Tuesday, April 11, 2023

Nineteenth Century Heroines: Making Sure the Ayes Have It

I am always on the lookout for nineteenth century history near me, which can sometimes be challenging in the Pacific Northwest, especially in the wilds where I live. That’s why discovering a house on the National Register of Historic Places less than two miles away was such a thrill, as was learning about the lady behind it.

Washington State had a rocky road to confirming the right of women to vote. Seattle founding father Arthur Denny tried to convince the territorial legislature in 1854, but the measure lost by a narrow margin. The lawmakers rallied, however, and passed another measure some years later, only to have a territorial court shoot it down! Because “woman’s suffrage” was not specifically included in the title of the law, the court reasoned, the male legislators might not have realized what they were approving. Undaunted, they changed the title and passed the measure again. Women voted in Washington Territory beginning in 1883. Unfortunately, another legal challenge upended the law, and fears that the federal government would find women voting so offensive it would never give the territory statehood kept the idea out of the state constitution in 1889. By the turn of the twentieth century, suffragists in Washington State were entirely disheartened.

Enter Emma Smith DeVoe. Born in Roseville, Illinois, in 1848, she had supported woman’s suffrage since the day she heard Susan B. Anthony speak. She was only eight at the time. Since then, she’d campaigned for women’s rights in Dakota Territory (although women couldn’t vote there until 1918), Idaho Territory (where she helped win the right in 1896), and Oregon State (where the first measure lost, with women winning the vote in 1912). She had also helped with campaigns in another 25 territories and states. When she moved to Tacoma with her husband in 1905, she promptly set to work on campaigning in Washington.

There were, apparently, several philosophies among the suffragists. One group held that large rallies and sit-ins were the order of the day. Others, notably in England, went so far as to smash windows on abandoned buildings to draw attention to their cause. The ladylike Emma was certain there was a more effective way. By being good-natured and cheerful, women might persuade their male counterparts one-on-one. Her goal was to have women ask every voter in the state to support the suffrage movement. She also sent out postcards and put up posters. She even published a cook book, with Votes for Women on the back cover. When the National American Woman Suffrage Association met in Seattle in 1909, she organized a “Suffrage Special” train, with notable ladies giving speeches from the rear platform at stops along the way. That same year, Seattle hosted the Alaska-Yukon-Pacific Exposition, and she set up a Suffrage Day. That was when a group of suffragists climbed Mt. Rainier to raise awareness of the cause.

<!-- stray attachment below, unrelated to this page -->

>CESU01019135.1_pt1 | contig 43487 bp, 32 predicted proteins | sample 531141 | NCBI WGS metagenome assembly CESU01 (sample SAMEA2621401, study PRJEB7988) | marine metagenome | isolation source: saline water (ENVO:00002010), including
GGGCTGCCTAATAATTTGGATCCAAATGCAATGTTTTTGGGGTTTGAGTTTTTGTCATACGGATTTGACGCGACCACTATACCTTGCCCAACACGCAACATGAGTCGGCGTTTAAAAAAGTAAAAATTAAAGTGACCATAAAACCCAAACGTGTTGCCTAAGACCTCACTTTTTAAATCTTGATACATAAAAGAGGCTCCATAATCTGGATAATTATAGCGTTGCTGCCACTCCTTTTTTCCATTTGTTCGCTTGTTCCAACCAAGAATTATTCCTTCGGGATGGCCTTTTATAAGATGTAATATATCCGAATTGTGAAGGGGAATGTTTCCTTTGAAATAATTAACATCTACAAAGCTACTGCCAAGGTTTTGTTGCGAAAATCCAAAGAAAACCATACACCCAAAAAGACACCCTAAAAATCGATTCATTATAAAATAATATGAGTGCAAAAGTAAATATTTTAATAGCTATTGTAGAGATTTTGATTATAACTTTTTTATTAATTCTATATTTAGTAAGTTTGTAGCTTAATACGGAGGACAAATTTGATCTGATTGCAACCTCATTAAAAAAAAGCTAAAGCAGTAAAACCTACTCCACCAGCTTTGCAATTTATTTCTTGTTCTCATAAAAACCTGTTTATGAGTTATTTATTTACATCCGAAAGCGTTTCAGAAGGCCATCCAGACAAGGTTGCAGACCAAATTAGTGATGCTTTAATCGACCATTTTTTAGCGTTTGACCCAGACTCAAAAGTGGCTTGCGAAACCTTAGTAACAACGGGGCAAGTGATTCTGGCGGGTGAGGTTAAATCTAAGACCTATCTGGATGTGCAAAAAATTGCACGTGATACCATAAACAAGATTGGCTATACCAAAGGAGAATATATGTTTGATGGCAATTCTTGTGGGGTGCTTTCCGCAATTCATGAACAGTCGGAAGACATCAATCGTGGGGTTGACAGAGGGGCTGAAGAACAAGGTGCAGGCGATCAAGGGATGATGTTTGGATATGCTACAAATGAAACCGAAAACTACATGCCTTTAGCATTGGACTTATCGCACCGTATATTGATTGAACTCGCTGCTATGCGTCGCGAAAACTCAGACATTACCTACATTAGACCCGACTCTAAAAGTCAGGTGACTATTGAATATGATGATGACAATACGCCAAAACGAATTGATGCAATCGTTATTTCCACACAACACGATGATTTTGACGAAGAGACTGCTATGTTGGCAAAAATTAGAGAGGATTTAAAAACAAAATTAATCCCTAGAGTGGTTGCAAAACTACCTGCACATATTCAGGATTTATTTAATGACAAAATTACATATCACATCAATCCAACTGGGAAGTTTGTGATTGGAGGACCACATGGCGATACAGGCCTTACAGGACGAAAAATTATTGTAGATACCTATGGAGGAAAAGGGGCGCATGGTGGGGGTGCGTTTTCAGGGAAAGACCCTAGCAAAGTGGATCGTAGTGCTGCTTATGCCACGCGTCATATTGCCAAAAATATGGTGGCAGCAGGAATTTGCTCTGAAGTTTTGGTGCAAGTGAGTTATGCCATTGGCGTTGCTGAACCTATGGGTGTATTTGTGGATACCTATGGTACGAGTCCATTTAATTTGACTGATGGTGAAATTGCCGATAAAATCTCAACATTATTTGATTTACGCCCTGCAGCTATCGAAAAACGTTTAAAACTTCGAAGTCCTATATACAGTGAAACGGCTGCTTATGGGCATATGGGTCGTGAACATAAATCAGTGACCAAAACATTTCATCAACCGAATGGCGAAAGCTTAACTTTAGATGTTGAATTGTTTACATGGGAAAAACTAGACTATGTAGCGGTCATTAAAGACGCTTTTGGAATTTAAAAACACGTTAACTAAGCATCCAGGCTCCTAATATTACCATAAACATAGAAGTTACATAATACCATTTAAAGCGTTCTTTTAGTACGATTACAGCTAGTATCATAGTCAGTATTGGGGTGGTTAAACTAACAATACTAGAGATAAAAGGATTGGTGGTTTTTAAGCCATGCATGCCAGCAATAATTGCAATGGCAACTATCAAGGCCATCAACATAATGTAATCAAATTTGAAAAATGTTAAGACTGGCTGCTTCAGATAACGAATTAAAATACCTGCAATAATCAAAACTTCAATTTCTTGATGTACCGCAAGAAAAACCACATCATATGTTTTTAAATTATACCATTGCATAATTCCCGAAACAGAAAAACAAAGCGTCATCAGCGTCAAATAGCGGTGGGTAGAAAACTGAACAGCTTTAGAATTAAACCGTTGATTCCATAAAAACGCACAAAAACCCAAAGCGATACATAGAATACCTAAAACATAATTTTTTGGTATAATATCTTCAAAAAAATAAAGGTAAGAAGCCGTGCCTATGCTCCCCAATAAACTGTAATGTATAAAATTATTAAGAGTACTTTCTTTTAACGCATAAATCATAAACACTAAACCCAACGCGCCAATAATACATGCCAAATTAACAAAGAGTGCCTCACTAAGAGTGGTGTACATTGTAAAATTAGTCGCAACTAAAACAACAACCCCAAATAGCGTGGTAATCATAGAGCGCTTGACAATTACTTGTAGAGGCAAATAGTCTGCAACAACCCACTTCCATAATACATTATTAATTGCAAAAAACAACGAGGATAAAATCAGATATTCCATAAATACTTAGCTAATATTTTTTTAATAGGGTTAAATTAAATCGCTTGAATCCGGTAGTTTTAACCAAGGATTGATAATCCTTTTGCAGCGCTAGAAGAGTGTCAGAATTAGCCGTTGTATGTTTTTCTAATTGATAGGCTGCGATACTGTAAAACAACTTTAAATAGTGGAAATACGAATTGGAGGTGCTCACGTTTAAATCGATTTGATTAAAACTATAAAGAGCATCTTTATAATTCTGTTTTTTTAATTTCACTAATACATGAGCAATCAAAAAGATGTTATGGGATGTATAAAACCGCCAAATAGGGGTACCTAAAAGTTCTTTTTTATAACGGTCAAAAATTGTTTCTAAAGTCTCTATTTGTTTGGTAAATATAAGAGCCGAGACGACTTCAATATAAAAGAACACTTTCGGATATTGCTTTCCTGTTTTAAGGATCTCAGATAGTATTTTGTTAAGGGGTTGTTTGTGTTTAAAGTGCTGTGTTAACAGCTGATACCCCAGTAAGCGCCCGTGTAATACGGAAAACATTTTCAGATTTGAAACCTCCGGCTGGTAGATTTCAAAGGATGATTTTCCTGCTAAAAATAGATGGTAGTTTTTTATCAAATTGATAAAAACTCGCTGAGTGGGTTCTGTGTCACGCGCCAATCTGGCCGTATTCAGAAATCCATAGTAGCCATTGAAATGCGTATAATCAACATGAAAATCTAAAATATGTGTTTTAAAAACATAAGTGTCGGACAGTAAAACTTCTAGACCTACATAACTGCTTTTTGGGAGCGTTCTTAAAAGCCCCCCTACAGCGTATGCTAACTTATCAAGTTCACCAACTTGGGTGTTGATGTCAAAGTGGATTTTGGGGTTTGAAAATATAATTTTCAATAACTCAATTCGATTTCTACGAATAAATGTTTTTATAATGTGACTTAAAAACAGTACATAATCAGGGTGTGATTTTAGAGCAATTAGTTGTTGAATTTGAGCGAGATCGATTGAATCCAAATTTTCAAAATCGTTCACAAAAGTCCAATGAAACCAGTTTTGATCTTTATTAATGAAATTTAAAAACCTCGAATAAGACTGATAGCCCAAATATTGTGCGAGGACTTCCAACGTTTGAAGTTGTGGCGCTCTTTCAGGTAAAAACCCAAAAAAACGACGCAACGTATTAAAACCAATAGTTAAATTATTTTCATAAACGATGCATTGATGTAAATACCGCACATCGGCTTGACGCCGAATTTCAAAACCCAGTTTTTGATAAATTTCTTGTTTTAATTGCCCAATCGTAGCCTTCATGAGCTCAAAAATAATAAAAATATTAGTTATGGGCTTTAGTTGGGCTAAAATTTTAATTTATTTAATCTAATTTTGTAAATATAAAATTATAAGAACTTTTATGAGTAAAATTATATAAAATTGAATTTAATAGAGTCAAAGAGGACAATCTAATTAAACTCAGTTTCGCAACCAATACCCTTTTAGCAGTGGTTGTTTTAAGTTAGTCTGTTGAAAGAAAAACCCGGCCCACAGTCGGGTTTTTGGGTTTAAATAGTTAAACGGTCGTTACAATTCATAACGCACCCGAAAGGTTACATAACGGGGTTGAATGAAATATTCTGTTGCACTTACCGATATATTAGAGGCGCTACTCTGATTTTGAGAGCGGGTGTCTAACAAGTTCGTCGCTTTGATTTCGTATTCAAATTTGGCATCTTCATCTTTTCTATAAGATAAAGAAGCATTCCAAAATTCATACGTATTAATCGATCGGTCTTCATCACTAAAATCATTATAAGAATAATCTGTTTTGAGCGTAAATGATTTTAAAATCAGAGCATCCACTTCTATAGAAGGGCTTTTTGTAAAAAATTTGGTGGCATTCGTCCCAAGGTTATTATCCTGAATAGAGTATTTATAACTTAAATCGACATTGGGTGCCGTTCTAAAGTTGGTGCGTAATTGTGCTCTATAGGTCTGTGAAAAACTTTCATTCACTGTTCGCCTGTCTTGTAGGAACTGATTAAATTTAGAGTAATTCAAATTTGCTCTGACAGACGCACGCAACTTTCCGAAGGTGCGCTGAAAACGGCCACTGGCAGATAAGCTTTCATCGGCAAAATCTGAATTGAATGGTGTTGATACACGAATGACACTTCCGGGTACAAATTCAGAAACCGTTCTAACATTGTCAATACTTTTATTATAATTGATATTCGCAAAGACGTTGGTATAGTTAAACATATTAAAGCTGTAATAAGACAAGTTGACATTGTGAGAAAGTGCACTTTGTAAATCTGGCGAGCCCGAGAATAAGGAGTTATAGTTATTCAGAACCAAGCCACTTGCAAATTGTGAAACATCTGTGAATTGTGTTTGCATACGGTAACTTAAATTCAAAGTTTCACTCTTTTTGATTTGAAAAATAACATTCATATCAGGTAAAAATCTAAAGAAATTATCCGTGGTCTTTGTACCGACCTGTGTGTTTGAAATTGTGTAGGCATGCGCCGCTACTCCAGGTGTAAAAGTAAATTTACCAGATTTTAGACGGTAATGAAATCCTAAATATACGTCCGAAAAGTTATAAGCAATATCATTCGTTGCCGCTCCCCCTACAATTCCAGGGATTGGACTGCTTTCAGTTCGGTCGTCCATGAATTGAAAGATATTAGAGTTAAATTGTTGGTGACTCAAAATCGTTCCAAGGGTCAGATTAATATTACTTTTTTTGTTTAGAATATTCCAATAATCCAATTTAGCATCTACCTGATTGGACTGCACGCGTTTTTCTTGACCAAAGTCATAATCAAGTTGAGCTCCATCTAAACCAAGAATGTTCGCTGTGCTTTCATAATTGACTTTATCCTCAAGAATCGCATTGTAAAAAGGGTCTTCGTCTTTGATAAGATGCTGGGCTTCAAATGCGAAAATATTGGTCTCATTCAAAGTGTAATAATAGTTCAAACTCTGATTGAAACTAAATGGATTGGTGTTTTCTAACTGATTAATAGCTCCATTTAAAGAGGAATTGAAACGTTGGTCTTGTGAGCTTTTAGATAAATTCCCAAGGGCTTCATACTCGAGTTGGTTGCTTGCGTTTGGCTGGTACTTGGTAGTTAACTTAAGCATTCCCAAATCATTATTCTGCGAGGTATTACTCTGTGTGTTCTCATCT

In 1910, the all-male Washington State legislature voted by nearly two-thirds to extend the vote to women, 10 years before the nation would follow suit. Emma had a little something to do with that too. For her work in the state as well as at the national level, she was inducted into the National Women’s Hall of Fame in 2000. She died in 1927, at the age of 79, in her lovely home near me.

And if you’d like to read about a fictional Washington State pioneer, you might want to grab an ebook copy of The Perfect Mail-Order Bride, on sale for the first time this week for only 99 cents.

When a beautiful mail-order bride jilts her groom on the way to meet him, her plainer sister Ada Williamson decides to continue the journey and tell him the truth. Yet one look at Thomas “Scout” Rankin, and the truth never comes out. Thomas can buy anything he wants, including the perfect mail-order bride. But past betrayals left him wary, so he notices Ada is not what she claims. When a stranger tries to take advantage of Ada’s secret, and his, can they discover the truth, about their enemy, about their pasts, and about the love they both yearn to share?

Reading is My Superpower called it “swoony, sweet, and full of heart.” 


Directly from me 


Amazon (affiliate link)

Barnes and Noble 

Apple Books 


No comments: